Proof: between 2 reals is an irrational

I'd like to know if this indeed proves that between any 2 reals is an irrational.

Choose two reals A and B, B>A. There are two cases of B: B is irrational or B is rational. Assume B is irrational. Then $B- \frac{1}{n}$ (n is a natural number) is irrational. You can get as close as you like to B by taking n sufficienly large. Thus, between a real A and an irrational B, an irrational.
Next, assume B is rational. Then, $B- \frac{\pi}{n}$ is irrational. By making n sufficiently large you can get as close as you like to B. Thus, between a real A and a rational B, there is always an irrational.

HallsofIvy
Homework Helper
Yes, that's a valid proof. You might want to clarify it a little by letting $\delta= B- A$ and saying that, for sufficiently large n, 1/n and $\pi/n$ is less than $\delta$.

micromass
Staff Emeritus
Homework Helper
This looks quite good, ArcanaNoir! (of course the proof isn't elementary since it requires you to know that $\pi$ is irrational, which can be difficult to prove)

This looks quite good, ArcanaNoir! (of course the proof isn't elementary since it requires you to know that $\pi$ is irrational, which can be difficult to prove)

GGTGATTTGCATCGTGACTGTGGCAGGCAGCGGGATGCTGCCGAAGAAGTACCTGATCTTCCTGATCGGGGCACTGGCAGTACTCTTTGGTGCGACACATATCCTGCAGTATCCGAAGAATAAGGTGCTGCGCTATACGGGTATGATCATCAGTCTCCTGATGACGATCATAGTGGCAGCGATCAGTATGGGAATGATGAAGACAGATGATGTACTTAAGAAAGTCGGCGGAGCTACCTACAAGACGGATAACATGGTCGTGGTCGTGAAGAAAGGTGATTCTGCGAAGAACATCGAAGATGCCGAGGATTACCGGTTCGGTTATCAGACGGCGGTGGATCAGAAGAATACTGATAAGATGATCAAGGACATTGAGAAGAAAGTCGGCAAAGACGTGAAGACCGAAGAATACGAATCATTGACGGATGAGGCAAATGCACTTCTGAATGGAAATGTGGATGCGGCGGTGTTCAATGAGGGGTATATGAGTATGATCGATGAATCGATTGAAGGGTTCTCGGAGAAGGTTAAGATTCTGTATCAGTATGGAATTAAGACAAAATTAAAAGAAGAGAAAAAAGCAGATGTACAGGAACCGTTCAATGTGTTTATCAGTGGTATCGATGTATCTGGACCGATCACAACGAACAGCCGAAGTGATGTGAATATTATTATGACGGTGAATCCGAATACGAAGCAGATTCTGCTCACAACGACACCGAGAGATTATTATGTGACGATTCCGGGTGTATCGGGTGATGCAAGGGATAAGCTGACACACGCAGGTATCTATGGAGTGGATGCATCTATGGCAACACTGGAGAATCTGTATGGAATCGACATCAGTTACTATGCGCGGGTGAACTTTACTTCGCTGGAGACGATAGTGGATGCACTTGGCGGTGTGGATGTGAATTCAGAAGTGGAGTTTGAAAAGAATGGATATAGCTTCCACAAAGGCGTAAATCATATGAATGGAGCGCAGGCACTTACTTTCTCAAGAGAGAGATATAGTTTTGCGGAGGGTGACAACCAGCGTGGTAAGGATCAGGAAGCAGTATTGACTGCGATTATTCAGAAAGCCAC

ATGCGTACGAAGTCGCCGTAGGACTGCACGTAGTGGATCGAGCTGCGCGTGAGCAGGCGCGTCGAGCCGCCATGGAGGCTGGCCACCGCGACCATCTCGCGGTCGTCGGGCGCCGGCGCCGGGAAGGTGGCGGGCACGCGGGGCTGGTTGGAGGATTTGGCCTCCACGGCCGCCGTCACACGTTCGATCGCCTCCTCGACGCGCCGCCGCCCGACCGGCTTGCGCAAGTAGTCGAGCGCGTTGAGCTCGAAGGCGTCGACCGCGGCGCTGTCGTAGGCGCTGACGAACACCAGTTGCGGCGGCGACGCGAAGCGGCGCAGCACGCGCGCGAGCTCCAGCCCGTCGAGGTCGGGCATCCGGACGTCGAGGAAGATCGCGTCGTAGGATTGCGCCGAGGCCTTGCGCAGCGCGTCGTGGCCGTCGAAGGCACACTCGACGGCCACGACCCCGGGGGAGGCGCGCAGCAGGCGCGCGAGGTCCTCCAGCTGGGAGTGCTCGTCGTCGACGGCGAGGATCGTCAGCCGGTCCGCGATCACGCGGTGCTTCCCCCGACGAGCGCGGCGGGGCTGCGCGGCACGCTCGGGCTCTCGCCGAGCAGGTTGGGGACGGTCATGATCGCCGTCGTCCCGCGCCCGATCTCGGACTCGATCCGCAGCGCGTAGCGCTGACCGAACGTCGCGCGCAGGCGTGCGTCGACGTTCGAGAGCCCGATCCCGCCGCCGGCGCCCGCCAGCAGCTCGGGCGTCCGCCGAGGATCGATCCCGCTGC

I think this could be made elementary by using $\sqrt{2}$ in place of $\pi$, since the irrationality of $\sqrt{2}$ is quite easy to prove by contradiction. But then I suppose using $\pi$ for this proof also works to prove that there are transcendental numbers (a stronger attribute than irrational) between any two reals, as well (since $\pi$ is also transcendental), am I right?

Thanks for the feedback. @HallsofIvy: yes, I was thinking that too, about using a delta or maybe an epsilon.

@micromass + BrianMath: pi was just the first irrational I thought of, and since the irrationality of accepted irrationals was not in question, I went with it. I agree the sq root of 2 might be a safer choice though.

Incidentally, so there's not one "blanket proof" of whether a number is irrational? Slippery little buggers they are...

micromass
Staff Emeritus
Also note that your proof actually shows something stronger. It shows that between every two reals is a transcendental!! And with some modifications, you can even show the following: between every two reals is an element of the form $\pi+q$ with q a rational. So $\pi+\mathbb{Q}$ is dense.